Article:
Christchurch Art Gallery Te Puna o Waiwhetū will be operating a little differently while our city remains Orange under the new COVID-19 Protection Framework. That means you’ll need to show your My Vaccine Pass when you visit us, and wear your mask and scan or sign in. Mā te wā, see you soon.
I’ve been conscious of Riga since the 1980s when I organised an exhibition of the work of Australian artist Imants Tillers for the former National Art Gallery in Wellington. Although born in Sydney, Latvian was spoken at Tillers’s home and the city’s name features from time-to-time in his work, including the large multiple-canvas board painting bought for the NAG collection – Diaspora (1992). But my awareness of Latvia’s politics and past history was minimal until my visit.
Welcome to Christchurch Art Gallery’s first Bulletin of 2018, B.191.
In this issue, Roger Collins looks at the Pacific etchings of eighteenth-century French artist Charles Meryon, who sailed around New Zealand on the Rhin, visiting the French settlement of Akaroa in 1843. Meryon continued to create images of the South Pacific throughout his life as exemplars of a possible alternative to the ‘social hell of a great European city’.
As I write this, I’m still smiling with pleasure and pride at the huge success of the Gallery Foundation’s fundraising drive for our own work by Ron Mueck. Wonderful in its own right, it’s amazing to finish the 2017 calendar year knowing a sculpture by Mueck is now on its way to join the other four ‘great works’ for Christchurch.
Welcome to 2017! We’ve all bounced back to work at our favourite gallery – and we’ve loved seeing a range of familiar faces at our exhibitions and events as well as the many new visitors enjoying what we have on display.
This is a time of considerable anticipation at the Gallery: Bridget Riley’s new work for Christchurch is due for completion in late May 2017. A wall painting, it’s the fourth of five significant works chosen to mark the long years of our closure for seismic strengthening following the Canterbury earthquakes of 2010–11. It has been paid for, sight unseen, by a group of wonderful women donors, with further support for costs associated with its installation secured by auction at our Foundation’s 2016 gala dinner.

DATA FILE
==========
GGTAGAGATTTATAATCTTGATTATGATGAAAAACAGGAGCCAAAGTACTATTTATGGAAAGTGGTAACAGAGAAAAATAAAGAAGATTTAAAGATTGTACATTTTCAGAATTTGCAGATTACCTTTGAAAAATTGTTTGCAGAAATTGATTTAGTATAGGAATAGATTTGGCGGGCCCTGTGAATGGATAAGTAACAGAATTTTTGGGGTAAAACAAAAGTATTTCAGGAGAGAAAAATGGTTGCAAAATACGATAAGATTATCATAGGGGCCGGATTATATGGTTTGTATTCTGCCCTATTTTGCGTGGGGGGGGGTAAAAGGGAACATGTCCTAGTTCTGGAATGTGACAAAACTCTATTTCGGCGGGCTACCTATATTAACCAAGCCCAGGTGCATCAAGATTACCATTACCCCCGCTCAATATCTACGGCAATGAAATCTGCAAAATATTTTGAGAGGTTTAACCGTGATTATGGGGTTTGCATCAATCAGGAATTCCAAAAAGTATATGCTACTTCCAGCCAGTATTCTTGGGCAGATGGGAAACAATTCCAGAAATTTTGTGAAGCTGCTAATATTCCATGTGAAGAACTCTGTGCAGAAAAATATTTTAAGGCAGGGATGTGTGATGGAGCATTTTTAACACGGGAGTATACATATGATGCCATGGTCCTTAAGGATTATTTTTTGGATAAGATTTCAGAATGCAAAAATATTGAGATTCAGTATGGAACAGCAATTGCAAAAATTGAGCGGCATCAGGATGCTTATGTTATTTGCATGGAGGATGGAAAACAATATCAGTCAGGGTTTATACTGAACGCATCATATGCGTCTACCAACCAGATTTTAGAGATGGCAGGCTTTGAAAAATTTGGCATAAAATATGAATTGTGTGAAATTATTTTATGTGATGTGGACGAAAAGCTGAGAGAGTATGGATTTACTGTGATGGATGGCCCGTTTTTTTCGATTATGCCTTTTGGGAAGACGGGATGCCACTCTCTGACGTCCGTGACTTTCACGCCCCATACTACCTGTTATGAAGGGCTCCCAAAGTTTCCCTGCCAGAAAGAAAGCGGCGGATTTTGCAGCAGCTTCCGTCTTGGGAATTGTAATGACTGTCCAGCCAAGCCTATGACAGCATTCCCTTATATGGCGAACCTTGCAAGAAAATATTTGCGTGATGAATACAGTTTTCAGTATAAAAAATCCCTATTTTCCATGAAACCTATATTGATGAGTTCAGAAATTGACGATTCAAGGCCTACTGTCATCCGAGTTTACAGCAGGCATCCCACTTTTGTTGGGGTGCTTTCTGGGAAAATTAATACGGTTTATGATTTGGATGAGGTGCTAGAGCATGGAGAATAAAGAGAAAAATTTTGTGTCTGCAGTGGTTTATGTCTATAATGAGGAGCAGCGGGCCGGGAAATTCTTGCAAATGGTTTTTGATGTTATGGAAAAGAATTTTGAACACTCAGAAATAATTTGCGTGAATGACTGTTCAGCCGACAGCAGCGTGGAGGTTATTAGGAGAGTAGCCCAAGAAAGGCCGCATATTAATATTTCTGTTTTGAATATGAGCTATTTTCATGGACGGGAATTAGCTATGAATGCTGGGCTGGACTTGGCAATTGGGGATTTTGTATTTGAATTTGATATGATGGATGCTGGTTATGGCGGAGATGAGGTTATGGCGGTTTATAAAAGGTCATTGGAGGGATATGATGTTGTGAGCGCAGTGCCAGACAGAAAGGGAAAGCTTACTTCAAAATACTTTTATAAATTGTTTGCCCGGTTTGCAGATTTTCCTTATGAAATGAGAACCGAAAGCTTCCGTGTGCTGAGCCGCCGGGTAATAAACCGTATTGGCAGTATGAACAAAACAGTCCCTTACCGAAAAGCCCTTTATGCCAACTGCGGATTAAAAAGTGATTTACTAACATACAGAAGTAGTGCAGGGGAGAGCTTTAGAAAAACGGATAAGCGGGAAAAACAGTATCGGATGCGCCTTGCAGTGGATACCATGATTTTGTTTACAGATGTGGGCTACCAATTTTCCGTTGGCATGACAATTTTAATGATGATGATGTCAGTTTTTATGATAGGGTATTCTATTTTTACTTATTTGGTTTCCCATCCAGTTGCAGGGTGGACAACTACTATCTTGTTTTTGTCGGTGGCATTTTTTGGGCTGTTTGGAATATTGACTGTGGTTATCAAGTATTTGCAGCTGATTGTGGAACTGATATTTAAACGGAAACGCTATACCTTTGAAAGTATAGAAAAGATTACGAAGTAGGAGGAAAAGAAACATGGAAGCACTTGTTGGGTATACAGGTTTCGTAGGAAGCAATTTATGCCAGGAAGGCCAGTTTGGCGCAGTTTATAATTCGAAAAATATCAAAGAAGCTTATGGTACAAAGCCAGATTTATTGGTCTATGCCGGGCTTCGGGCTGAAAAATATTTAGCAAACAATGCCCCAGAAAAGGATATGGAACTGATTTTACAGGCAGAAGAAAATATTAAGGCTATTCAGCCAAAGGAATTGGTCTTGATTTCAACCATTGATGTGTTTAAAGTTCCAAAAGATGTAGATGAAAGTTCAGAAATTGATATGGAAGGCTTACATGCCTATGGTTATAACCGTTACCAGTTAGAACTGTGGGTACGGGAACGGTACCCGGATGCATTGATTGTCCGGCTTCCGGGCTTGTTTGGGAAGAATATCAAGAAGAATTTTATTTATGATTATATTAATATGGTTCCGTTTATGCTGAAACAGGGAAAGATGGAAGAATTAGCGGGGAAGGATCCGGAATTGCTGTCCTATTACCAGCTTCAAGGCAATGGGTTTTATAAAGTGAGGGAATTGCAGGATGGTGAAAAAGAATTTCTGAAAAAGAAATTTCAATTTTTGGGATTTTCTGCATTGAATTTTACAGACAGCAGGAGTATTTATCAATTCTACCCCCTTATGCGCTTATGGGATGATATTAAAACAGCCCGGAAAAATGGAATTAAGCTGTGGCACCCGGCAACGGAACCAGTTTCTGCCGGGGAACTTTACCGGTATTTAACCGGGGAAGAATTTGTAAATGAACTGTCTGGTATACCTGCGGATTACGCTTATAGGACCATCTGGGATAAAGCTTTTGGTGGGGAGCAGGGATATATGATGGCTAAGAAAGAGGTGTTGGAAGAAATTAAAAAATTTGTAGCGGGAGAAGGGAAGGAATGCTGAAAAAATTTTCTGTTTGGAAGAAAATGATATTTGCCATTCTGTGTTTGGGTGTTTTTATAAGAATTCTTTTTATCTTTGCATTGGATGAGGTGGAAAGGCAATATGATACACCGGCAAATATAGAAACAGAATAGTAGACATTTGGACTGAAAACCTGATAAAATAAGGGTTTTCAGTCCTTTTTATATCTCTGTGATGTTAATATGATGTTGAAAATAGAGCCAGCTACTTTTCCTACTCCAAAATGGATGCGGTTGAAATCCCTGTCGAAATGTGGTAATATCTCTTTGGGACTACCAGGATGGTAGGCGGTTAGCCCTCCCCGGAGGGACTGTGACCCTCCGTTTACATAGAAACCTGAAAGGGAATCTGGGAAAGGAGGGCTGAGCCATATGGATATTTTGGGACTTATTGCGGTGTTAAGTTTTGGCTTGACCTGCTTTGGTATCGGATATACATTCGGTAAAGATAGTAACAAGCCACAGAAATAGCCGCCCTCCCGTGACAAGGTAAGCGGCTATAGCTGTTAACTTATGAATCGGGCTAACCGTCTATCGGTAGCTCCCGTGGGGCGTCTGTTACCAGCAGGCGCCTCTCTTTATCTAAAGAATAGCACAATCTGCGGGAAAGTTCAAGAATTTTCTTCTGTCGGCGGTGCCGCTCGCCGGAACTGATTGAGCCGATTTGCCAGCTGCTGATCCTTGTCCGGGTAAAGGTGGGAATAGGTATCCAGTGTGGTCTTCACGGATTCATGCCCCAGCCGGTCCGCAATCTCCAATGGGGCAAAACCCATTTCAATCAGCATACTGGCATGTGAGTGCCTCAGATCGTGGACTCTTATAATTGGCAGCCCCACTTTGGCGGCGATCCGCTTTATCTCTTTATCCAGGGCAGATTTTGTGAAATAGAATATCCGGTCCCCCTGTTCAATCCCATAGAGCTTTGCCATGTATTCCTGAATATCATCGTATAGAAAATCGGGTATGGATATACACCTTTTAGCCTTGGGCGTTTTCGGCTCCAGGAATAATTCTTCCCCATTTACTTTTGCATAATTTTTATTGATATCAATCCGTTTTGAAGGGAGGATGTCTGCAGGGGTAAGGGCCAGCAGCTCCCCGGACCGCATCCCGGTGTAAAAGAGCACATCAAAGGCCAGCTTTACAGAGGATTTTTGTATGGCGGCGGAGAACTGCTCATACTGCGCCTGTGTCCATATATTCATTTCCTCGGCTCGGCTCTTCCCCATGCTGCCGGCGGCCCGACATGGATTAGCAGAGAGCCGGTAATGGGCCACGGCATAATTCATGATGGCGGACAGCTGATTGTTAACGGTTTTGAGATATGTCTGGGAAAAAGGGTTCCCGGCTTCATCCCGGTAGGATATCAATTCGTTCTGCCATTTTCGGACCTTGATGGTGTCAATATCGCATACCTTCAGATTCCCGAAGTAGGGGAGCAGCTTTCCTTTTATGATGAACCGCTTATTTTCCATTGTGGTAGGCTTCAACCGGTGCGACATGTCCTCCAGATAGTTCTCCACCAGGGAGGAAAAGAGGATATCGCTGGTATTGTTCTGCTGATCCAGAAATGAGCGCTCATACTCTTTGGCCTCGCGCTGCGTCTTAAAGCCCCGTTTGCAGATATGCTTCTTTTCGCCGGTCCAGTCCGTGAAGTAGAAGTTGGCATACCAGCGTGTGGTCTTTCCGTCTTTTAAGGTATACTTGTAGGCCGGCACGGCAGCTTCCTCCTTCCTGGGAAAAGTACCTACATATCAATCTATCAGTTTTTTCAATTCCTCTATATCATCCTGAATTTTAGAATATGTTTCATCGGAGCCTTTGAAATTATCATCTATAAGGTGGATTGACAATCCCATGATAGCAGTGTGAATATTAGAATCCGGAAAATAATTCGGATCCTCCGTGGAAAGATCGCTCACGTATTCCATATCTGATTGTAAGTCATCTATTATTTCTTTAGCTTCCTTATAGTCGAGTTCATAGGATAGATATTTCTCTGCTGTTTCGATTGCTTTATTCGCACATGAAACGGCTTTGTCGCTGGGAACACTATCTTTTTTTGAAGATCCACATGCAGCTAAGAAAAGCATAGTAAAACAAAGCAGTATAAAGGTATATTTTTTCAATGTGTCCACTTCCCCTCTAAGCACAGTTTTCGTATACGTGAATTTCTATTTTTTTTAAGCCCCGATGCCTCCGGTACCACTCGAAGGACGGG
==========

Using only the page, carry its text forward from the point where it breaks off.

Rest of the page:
It is exactly ten years since I wrote my first foreword for Te Puna o Waiwhetū Christchurch Art Gallery’s Bulletin. Then, the shadow of an elongated sculpture by Swiss sculptor Alberto Giacometti featured on the front cover of B.147, as we heralded the arrival of Giacometti: Sculptures, Prints and Drawings from the Maeght Foundation in November 2006. Toured by the Art Gallery of New South Wales, it was memorable and moving, and looking its very best here in our high-ceilinged and relatively new gallery spaces.
It’s hard to fathom just how much has happened since, both in and around our inner-city art gallery. In particular, I look back on our five years of closure with a mixture of wonder and disbelief.
Since mid July we’ve been enjoying the first major exhibition change downstairs. While it was difficult to say goodbye to Unseen and Op + Pop – and to be rid of the colourful castor sugar (some 600kg were required) with which Tanya Schultz made Pip & Pop’s Newest New World – it’s now so rewarding to be the final venue for City Gallery Wellington’s exhibition of Kāi Tahu photographer Fiona Pardington’s A Beautiful Hesitation. Designing the display and augmenting the content of this show for our audiences feels like another big step towards being fully operational.